Reflection on Black History Month

‘Is not the cup of thanksgiving for which we give thanks a participation in the blood of Christ? And is not the bread that we break a participation in the body of Christ?  Because there is one loaf, we, who are many, are one body, for we all share the one loaf.’ 1Corinthians 10:16-17

Black History Month is something that should not be necessary. It should not be necessary because we should by now have accepted without any reservation that Britain is and always has been a nation made up of different cultures and those cultures have contributed significantly to the nation’s development. The fact that Black History Month is still necessary to highlight the achievements of people from other cultures and tell their stories from history, indicates that we have not yet reached that stage of acceptance. This was clearly seen in the outpouring of demonstrations following the murder of George Floyd, as people from a black heritage voiced their frustration at prejudice and inequality in society. It comes down to a question of belonging – who is really part and parcel of British society and who is not? This question frequently emerges in the political scene and particularly at election times, when immigration is often highlighted as an issue to be dealt with and something to crack down on. Have you thought how that might make our brothers and sisters at Emmanuel feel, let alone those from different cultures in wider society.

Selina Stone writes: The implications of this question of belonging have always been central for Black communities here in Britain. Living as ethnic minorities in a majority white country has meant developing the capacity to inhabit two different cultural spaces simultaneously. On the one hand is a desire to continue to enjoy the richness of one’s heritage and home culture. On the other, the demand to adopt cultural norms and values that will help you to navigate a society and political life that have developed historically without you in mind. For many within Black communities, churches have been the spaces which have helped them to handle both of these challenges. Determined to create places to worship that were welcoming and familiar, these congregations have changed the face of British Christianity.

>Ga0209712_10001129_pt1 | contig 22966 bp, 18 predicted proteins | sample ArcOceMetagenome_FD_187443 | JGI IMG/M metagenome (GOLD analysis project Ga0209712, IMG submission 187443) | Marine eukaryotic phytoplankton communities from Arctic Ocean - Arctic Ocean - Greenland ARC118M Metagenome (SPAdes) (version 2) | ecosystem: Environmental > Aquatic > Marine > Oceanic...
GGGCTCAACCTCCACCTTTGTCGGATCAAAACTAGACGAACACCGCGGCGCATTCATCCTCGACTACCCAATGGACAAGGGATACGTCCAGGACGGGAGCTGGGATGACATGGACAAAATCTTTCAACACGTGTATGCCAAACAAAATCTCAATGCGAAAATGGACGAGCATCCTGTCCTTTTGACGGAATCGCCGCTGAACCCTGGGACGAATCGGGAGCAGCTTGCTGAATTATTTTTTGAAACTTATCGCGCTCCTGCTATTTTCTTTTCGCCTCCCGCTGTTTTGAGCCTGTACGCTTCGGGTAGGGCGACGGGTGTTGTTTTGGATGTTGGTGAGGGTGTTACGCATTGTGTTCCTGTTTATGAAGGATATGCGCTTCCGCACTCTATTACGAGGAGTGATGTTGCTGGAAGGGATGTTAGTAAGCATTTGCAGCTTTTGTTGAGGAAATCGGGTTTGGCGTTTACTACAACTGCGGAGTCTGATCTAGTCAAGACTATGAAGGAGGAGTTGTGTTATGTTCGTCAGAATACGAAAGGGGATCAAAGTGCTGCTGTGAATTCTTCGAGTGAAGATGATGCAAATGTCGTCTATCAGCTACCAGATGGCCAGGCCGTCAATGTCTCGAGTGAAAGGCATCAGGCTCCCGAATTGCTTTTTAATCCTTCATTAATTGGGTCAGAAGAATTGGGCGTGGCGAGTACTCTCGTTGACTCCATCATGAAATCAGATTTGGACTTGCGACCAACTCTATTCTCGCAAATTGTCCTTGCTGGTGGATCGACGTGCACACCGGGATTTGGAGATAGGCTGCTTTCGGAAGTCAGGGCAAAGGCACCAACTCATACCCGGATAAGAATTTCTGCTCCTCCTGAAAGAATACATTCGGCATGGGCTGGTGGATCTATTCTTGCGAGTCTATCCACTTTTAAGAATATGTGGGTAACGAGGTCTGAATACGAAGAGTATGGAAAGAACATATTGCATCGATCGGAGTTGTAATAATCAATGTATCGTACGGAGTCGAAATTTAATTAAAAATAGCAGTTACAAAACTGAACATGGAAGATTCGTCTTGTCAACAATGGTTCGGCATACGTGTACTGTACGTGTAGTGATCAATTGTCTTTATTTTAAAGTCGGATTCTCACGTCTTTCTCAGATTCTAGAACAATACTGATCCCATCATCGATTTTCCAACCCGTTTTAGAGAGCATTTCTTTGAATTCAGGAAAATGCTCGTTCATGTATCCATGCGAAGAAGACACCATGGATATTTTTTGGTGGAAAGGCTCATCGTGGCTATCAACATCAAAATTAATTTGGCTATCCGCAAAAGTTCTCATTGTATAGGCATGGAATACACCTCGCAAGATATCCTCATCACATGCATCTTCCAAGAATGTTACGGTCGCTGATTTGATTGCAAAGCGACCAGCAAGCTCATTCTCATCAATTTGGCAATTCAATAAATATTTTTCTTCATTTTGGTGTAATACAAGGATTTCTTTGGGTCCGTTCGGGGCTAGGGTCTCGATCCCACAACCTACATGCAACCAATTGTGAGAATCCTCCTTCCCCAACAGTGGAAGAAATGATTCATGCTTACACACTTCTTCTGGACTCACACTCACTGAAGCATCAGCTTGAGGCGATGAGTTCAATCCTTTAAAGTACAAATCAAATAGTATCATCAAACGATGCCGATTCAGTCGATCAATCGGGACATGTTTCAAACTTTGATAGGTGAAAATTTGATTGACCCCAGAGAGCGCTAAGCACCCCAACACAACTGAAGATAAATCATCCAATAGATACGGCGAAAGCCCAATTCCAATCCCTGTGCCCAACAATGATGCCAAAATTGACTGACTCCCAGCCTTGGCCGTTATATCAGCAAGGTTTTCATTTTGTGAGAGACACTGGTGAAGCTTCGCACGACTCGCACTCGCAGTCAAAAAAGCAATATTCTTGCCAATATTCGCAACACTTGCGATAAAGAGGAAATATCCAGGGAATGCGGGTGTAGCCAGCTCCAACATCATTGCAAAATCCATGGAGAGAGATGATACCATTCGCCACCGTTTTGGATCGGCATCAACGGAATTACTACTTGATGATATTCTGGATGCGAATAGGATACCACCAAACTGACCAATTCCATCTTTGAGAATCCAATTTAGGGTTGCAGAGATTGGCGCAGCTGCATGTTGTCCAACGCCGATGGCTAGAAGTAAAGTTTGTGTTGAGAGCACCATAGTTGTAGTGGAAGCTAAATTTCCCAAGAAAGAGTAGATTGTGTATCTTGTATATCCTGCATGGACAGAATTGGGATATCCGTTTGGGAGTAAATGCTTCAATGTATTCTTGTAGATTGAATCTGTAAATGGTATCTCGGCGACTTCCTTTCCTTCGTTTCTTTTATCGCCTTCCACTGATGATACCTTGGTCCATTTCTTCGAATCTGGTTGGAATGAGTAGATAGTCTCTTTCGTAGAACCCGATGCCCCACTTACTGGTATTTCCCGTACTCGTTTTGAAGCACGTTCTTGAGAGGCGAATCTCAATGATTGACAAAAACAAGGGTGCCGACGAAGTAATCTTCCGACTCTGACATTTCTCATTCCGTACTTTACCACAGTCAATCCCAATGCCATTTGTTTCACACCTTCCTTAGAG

While October may be the month to highlight the historic and contemporary contributions of Black communities to Britain, their impact is year–long and so should their recognition be. These stories are not just Black History, any more than stories of the contributions of white communities to Britain should be categorized as White History. This month is an invitation to consider the ways in which British life has been and continues to be impacted by different ethnic identities, including whiteness. Together these various stories have the power to shape British identity by allowing us to celebrate past victories, to learn what must not be repeated and to cultivate hope for what could be possible in the future. (For her complete article go to )

Let’s not move into November thinking Black History Month is over for another year, but challenge ourselves to learn more about the contribution of people from different ethnicities to the life of society, as well as the life of the church.


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